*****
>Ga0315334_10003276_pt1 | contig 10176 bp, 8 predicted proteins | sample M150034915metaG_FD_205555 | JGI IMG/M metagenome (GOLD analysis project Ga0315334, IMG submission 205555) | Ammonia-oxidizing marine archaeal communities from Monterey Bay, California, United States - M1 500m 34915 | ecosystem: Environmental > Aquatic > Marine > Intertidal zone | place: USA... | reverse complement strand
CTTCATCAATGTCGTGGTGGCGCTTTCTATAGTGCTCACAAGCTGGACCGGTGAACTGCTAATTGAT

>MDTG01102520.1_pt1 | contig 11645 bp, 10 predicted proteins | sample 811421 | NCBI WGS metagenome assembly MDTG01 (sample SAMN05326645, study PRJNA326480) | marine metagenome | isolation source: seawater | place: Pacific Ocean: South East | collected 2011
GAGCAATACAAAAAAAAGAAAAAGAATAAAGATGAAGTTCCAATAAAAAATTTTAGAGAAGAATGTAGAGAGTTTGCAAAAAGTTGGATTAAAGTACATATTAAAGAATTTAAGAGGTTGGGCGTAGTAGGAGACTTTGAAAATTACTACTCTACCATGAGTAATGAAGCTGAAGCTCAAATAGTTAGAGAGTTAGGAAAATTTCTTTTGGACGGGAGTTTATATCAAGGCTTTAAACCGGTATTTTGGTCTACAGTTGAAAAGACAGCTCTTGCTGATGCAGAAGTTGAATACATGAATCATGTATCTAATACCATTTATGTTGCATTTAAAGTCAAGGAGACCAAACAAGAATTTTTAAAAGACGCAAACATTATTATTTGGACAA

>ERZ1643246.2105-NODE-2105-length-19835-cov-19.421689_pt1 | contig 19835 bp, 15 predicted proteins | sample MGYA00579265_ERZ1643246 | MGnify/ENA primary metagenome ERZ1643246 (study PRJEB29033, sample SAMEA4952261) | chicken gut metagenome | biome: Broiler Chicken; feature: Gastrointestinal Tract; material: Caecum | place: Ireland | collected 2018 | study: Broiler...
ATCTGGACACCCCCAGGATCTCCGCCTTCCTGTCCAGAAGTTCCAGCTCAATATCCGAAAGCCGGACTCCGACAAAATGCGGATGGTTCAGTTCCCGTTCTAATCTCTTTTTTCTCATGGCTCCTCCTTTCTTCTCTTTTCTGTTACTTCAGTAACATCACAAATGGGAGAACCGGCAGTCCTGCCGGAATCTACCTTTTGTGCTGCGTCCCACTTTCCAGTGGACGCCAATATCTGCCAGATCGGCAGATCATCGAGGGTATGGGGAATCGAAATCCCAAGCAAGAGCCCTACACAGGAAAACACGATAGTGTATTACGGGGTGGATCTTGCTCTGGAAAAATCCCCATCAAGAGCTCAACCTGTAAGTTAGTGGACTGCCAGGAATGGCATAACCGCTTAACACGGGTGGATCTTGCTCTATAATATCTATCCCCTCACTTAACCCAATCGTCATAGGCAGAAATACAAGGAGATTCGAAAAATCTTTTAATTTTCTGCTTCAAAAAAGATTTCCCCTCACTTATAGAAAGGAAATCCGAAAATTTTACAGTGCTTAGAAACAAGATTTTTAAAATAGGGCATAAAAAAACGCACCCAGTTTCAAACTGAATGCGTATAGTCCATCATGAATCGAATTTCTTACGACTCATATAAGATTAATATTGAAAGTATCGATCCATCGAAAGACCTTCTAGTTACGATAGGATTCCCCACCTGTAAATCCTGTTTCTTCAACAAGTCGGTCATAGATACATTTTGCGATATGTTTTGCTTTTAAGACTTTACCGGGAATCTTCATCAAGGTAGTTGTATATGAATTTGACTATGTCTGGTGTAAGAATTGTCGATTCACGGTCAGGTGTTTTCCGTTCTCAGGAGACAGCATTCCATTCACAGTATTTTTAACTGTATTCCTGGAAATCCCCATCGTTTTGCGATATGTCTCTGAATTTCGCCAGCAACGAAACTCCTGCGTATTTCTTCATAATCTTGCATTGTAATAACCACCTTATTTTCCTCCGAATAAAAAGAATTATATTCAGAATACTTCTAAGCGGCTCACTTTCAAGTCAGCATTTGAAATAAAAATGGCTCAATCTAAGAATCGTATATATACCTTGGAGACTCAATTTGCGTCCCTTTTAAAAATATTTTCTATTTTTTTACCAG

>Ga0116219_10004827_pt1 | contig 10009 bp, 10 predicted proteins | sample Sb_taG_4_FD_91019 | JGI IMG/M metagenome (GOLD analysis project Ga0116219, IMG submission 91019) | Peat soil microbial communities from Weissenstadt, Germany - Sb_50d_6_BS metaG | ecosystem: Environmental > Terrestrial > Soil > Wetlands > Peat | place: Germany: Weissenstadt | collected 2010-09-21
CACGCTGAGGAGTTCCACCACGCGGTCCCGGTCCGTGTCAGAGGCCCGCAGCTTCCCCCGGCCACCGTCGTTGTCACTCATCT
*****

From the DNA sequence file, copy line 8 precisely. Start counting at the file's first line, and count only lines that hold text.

CACGCTGAGGAGTTCCACCACGCGGTCCCGGTCCGTGTCAGAGGCCCGCAGCTTCCCCCGGCCACCGTCGTTGTCACTCATCT